2. US Unemployment: 13% was the bogey there (after Bernanke is celebrating his contributions to full employment)
  3. US Stock Market (not clear why this is such a critical part of Bernanke’s test) = Dow 5,500

Not a typo. Not Dow 15,000. Dow 5,500. Good thing most of these revolutionary banking outfits passed the test!

 

If I had the insider information that some apparently traded in front of on the pre-release of the “stress test” (someone bought a boat load of Citigroup $38 puts, right before they “failed” the “test”), I wouldn’t have changed my positioning ahead of it anyway. That’s illegal, last I checked.

 

I don’t know what level of experimentation my risk management models could have been stress tested with for me to have not made the risk adjusted decisions I’ve made throughout March either.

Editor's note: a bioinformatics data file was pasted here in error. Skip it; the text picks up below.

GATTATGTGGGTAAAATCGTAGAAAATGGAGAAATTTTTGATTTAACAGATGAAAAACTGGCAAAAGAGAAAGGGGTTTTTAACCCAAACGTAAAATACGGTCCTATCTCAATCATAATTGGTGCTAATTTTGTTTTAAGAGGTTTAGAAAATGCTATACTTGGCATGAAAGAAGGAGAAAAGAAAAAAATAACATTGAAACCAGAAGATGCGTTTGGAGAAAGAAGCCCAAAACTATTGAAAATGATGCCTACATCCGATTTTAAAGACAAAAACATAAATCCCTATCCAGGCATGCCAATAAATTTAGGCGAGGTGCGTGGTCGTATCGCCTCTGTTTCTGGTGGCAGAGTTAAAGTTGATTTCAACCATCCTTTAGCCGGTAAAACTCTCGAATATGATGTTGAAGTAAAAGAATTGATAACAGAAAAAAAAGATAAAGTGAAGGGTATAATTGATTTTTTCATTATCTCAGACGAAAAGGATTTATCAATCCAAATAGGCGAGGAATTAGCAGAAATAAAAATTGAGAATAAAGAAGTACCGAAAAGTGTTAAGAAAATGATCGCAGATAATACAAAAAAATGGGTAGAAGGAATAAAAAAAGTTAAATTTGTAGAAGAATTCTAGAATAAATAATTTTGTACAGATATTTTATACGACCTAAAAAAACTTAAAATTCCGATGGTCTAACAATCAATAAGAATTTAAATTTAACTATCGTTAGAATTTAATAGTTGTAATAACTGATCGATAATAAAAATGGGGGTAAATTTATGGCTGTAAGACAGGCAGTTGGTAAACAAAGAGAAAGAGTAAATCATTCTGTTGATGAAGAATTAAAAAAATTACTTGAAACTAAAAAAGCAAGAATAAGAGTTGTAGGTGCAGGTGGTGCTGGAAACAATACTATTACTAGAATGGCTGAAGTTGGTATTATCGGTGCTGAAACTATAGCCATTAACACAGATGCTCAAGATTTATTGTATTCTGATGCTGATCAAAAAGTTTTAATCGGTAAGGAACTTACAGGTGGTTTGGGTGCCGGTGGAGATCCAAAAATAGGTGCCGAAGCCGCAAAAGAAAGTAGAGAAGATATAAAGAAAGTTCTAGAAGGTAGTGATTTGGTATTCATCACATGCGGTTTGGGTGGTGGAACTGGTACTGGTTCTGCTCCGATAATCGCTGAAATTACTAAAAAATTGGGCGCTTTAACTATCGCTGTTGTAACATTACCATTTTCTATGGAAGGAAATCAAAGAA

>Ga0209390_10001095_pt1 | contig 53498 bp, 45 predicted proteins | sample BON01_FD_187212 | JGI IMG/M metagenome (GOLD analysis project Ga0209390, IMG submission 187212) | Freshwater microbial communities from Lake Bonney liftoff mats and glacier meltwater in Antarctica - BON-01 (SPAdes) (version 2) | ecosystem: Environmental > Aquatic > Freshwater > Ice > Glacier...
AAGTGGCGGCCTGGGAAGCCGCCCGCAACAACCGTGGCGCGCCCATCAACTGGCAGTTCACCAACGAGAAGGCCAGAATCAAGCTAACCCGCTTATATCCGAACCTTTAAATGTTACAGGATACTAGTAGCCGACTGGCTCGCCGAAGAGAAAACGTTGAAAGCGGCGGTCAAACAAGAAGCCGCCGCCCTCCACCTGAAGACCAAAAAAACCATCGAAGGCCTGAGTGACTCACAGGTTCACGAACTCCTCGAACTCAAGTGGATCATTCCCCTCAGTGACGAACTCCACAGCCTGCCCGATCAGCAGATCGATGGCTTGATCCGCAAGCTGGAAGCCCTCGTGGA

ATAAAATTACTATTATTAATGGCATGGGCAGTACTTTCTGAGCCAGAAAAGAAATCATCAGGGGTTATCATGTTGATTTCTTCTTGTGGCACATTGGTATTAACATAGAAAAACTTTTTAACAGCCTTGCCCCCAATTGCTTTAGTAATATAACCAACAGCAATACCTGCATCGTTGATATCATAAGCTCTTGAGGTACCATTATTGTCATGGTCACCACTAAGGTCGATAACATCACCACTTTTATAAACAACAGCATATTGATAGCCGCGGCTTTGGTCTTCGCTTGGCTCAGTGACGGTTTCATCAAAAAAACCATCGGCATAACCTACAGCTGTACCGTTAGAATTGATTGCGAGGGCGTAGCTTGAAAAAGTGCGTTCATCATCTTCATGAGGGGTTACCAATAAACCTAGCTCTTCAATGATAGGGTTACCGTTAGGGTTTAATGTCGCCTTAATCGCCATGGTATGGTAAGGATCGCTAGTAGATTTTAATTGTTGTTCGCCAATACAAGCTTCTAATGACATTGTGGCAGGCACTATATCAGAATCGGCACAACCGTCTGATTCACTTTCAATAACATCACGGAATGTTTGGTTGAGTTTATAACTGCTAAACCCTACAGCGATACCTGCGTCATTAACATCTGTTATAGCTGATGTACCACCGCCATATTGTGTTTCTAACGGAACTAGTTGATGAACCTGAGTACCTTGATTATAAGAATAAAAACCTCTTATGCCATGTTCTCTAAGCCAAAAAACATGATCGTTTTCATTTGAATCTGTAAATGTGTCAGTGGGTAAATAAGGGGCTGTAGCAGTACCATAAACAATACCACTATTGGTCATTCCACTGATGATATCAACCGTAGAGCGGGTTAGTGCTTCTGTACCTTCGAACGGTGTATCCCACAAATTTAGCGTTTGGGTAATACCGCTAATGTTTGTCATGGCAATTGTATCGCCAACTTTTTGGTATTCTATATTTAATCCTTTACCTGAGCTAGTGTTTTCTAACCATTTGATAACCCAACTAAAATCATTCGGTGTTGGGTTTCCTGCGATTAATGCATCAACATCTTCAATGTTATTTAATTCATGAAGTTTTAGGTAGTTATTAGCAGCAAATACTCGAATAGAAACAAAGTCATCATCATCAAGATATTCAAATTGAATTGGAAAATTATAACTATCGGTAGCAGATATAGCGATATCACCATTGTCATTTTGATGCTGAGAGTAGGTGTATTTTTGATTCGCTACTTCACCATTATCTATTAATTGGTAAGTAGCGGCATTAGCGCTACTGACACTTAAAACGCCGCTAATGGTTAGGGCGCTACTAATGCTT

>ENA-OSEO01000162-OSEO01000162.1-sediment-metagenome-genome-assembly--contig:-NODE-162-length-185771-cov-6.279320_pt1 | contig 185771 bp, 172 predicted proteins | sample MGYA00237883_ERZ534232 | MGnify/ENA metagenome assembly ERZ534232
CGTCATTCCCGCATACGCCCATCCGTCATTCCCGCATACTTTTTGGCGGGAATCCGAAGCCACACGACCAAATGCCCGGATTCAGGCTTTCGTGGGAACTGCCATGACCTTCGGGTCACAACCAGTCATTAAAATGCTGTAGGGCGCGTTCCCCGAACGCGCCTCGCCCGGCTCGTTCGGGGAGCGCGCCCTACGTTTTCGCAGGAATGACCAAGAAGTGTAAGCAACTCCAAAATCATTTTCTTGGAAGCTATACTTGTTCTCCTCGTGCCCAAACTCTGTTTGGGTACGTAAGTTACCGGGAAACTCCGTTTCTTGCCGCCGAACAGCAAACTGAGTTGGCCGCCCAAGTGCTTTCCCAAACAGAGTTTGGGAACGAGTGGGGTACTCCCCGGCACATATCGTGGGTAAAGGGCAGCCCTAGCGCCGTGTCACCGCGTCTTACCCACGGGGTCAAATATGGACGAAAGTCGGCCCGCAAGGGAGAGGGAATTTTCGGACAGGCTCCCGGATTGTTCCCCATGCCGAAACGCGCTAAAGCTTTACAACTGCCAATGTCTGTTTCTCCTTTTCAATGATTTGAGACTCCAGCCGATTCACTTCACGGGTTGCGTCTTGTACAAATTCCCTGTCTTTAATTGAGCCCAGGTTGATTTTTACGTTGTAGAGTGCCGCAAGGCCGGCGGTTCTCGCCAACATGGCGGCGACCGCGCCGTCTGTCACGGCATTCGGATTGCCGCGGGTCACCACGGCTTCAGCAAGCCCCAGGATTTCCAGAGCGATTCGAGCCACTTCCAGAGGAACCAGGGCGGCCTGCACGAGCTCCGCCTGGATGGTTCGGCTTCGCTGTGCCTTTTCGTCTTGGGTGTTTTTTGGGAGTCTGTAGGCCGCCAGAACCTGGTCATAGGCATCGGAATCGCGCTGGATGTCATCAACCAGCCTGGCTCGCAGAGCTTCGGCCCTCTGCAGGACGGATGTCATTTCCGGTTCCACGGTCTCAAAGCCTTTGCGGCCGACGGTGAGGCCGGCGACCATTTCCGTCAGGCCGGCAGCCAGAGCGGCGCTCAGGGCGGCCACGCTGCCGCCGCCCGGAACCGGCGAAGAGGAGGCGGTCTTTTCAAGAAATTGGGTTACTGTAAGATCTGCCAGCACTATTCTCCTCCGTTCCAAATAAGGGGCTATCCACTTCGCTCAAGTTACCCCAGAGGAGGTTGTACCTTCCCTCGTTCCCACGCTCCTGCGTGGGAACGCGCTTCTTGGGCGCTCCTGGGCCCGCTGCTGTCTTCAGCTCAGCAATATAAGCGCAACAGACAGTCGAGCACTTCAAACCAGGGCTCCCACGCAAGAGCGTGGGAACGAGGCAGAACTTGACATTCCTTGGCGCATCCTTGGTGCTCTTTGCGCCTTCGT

To put yesterday’s Global Macro move in context, it was a 3.7 standard deviation event across asset classes. Since I have scored/back-tested my model (2007), this has happened less than 1% of the time. Evidently, the 1% in this country still matters.

 

Moreover, what I learned the hard way yesterday was that “a single experiment can prove me wrong.” I cannot understate the 3 dimensional risk associated with US interest rates rising from the ZERO bound. This baby is all on Bernanke’s lap too – don’t forget that he’s the one who has trained us, like Pavlovian dogs, to carry trade 3D Risk:

  1. Daring us to chase yield (got dividends?)
  2. Delaying Balance Sheet restructuring (bad sovereign deficit spending, including the USA)
  3. Disguising Financial Market Risk